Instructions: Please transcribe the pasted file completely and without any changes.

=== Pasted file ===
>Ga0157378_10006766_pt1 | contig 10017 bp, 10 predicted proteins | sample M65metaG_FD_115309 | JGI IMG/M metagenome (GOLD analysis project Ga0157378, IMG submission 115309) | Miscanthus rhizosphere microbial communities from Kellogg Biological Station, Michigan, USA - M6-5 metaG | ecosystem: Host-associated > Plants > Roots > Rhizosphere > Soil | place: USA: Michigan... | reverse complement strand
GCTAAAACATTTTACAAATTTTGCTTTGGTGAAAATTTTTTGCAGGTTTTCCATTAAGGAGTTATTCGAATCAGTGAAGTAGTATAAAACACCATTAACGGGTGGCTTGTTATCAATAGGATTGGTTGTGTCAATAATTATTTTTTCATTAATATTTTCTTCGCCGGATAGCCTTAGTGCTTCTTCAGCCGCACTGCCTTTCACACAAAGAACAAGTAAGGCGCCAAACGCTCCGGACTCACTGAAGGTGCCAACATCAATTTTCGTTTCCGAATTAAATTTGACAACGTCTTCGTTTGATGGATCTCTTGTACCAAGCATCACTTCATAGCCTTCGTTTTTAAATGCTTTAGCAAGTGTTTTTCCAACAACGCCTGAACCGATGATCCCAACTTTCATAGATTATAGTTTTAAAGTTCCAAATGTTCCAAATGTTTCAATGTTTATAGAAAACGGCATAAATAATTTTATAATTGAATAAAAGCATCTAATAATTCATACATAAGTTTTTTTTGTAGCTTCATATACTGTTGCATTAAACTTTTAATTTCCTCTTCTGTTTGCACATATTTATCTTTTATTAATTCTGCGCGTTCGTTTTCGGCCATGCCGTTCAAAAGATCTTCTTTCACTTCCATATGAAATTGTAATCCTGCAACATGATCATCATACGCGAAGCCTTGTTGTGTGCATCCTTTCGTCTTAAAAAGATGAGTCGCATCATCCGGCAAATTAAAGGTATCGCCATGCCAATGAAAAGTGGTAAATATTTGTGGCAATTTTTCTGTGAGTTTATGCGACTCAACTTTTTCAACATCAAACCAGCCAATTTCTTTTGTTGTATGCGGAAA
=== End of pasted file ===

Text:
>Ga0157378_10006766_pt1 | contig 10017 bp, 10 predicted proteins | sample M65metaG_FD_115309 | JGI IMG/M metagenome (GOLD analysis project Ga0157378, IMG submission 115309) | Miscanthus rhizosphere microbial communities from Kellogg Biological Station, Michigan, USA - M6-5 metaG | ecosystem: Host-associated > Plants > Roots > Rhizosphere > Soil | place: USA: Michigan... | reverse complement strand
GCTAAAACATTTTACAAATTTTGCTTTGGTGAAAATTTTTTGCAGGTTTTCCATTAAGGAGTTATTCGAATCAGTGAAGTAGTATAAAACACCATTAACGGGTGGCTTGTTATCAATAGGATTGGTTGTGTCAATAATTATTTTTTCATTAATATTTTCTTCGCCGGATAGCCTTAGTGCTTCTTCAGCCGCACTGCCTTTCACACAAAGAACAAGTAAGGCGCCAAACGCTCCGGACTCACTGAAGGTGCCAACATCAATTTTCGTTTCCGAATTAAATTTGACAACGTCTTCGTTTGATGGATCTCTTGTACCAAGCATCACTTCATAGCCTTCGTTTTTAAATGCTTTAGCAAGTGTTTTTCCAACAACGCCTGAACCGATGATCCCAACTTTCATAGATTATAGTTTTAAAGTTCCAAATGTTCCAAATGTTTCAATGTTTATAGAAAACGGCATAAATAATTTTATAATTGAATAAAAGCATCTAATAATTCATACATAAGTTTTTTTTGTAGCTTCATATACTGTTGCATTAAACTTTTAATTTCCTCTTCTGTTTGCACATATTTATCTTTTATTAATTCTGCGCGTTCGTTTTCGGCCATGCCGTTCAAAAGATCTTCTTTCACTTCCATATGAAATTGTAATCCTGCAACATGATCATCATACGCGAAGCCTTGTTGTGTGCATCCTTTCGTCTTAAAAAGATGAGTCGCATCATCCGGCAAATTAAAGGTATCGCCATGCCAATGAAAAGTGGTAAATATTTGTGGCAATTTTTCTGTGAGTTTATGCGACTCAACTTTTTCAACATCAAACCAGCCAATTTCTTTTGTTGTATGCGGAAA